Spoiled Children of Divorce


Exemplary Children of Divorce – Rick Moody

Interesting NPR radio show (http://www.kqed.org/a/forum/R201009021000)  that I again heard only a portion of while driving in the car.  Writer Rick Moody is promoting his new book and discusses his other books.  The Ice Storm (http://en.wikipedia.org/wiki/The_Ice_Storm_%28film%29) was made into a movie so there was a humorous chat about that.  He says that he wrote the book in response to the “Rabbit” series of books written by John Cheever.  I haven’t read the books myself because I read a couple of short stories by Cheever and I didn’t like his tone.  He comes across as the over-privileged, superiority-complex-ed White Guy standing in the room at parties very smug in his attitudes about everyone else, and especially the daughters.

And it’s interesting that Moody says that The Ice Storm is written as a sort of kids’ revenge story on the parents because they reflect that awful 1960s and 70s disregard that parents had for their children.  That’s exactly what I remembered from the stories.  Growing up,  I know that most kids were afraid of their parents.  Certainly these are the parents who created the Divorce Boom.  This was the beginning of the great experiments in relationships.  Families got thrown in as an afterthought and I think that new families moving into the divorce and step-family thing sort of think these were happy times.

So, I had to look up The Ice Storm.  As usual, haven’t read it.  I saw the movie and I do remember being stressed out by it, but all I can really remember is the theater I saw it in.  No offense to Rick Moody.  I sort of stop reading novels after my Father died for some reason.  I really enjoyed listening to the NPR show today and highly recommend it.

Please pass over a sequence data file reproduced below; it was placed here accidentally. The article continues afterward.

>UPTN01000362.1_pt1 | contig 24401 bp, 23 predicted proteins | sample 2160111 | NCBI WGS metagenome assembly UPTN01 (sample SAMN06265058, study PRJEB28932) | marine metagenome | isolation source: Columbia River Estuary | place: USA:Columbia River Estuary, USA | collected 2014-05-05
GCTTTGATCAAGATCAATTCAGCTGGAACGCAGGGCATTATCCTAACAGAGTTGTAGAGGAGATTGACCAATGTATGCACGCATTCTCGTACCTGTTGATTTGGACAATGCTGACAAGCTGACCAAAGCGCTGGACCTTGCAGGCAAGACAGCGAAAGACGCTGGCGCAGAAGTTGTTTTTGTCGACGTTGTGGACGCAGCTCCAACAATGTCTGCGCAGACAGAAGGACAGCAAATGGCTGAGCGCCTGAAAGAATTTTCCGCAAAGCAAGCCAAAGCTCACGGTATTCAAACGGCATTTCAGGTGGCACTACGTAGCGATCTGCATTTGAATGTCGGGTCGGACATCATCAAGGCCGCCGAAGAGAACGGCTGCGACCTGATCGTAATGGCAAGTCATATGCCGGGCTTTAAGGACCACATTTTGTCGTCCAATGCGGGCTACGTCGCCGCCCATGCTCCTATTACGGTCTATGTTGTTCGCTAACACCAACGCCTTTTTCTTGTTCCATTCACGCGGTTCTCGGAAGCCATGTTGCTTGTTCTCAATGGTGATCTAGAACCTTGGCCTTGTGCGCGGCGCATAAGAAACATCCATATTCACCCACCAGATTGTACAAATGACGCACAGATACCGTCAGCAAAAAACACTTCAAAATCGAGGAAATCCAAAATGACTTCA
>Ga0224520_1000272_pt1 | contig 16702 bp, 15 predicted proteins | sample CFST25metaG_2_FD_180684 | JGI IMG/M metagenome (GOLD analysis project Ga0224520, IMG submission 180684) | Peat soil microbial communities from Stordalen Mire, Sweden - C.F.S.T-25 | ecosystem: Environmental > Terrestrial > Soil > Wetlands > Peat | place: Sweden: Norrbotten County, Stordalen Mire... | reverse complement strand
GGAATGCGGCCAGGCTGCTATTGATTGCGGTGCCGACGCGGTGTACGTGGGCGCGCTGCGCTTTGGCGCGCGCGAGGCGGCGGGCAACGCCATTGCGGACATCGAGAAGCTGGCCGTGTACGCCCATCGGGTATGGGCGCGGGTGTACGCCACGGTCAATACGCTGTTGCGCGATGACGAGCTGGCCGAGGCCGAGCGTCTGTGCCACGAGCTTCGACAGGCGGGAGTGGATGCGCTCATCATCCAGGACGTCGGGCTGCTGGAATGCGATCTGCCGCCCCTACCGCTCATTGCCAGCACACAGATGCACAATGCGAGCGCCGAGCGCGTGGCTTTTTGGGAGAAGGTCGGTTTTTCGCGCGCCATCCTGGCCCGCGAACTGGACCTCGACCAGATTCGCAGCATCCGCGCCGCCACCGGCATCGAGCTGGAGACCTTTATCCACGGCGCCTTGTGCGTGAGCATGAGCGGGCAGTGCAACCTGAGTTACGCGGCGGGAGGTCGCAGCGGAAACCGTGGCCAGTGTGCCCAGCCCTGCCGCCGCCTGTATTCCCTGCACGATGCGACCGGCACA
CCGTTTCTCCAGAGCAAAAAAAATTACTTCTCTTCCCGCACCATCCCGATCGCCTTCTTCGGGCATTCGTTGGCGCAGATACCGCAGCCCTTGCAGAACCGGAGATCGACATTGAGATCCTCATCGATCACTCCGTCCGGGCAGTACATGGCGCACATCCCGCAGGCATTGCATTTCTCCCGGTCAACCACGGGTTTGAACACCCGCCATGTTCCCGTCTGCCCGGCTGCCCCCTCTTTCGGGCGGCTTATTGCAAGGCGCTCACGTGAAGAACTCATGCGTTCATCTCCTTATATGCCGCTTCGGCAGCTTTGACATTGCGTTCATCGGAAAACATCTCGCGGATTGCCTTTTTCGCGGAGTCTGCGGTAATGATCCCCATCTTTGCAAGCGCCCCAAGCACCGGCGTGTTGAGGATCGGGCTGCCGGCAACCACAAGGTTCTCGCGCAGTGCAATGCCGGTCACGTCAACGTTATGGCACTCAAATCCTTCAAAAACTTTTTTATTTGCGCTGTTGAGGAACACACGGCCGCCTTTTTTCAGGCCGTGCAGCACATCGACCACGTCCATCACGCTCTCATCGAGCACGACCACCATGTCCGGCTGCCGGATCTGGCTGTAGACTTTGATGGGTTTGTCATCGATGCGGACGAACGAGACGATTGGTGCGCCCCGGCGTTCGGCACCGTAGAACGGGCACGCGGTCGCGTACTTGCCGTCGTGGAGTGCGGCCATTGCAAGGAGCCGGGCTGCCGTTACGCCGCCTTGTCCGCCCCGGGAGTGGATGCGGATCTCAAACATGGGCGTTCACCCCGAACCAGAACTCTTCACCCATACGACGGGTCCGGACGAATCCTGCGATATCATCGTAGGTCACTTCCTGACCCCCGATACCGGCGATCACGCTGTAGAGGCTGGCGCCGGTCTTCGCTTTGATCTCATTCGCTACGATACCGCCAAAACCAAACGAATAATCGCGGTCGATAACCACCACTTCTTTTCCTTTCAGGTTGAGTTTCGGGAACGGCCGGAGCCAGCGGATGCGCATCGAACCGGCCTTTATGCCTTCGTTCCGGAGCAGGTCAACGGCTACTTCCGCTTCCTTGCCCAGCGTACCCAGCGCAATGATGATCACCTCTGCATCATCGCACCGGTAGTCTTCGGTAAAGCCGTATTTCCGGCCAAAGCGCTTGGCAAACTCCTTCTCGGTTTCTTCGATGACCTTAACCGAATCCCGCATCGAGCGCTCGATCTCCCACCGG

So, of course, I was curious to see if Rick Moody is a Child of Divorce.  Found this in an interview on a blog about him (The Black Veil which is referred to is a memoir that Moody wrote – a reviewer called him something like the worst writer alive, probably just got offended because he said that the divorce hurt him):

Moody’s biography can seem a little conventional. Born in 1961, he lived in a scatter plot of Connecticut towns until, at 15, he headed off to boarding school. Amid this, Moody’s parents divorced — ”We were the first in the neighborhood to achieve that milestone,” he would write in The Black Veil — and his problems began in earnest.

Those problems included marijuana, hash, quaaludes, PCP, LSD, cocaine, speed and heroin, in addition to copious amounts of alcohol and “bad jags of promiscuity” (The Black Veil, again). Moody still managed to get into Brown University (he studied with John Hawkes and Angela Carter) and to get closer to his dream of becoming a writer (he attempted his first novel at 11). He earned an M.F.A. from Columbia University and got a job at a prestigious New York publisher, but his life, physically and emotionally, was no longer on a sustainable track.


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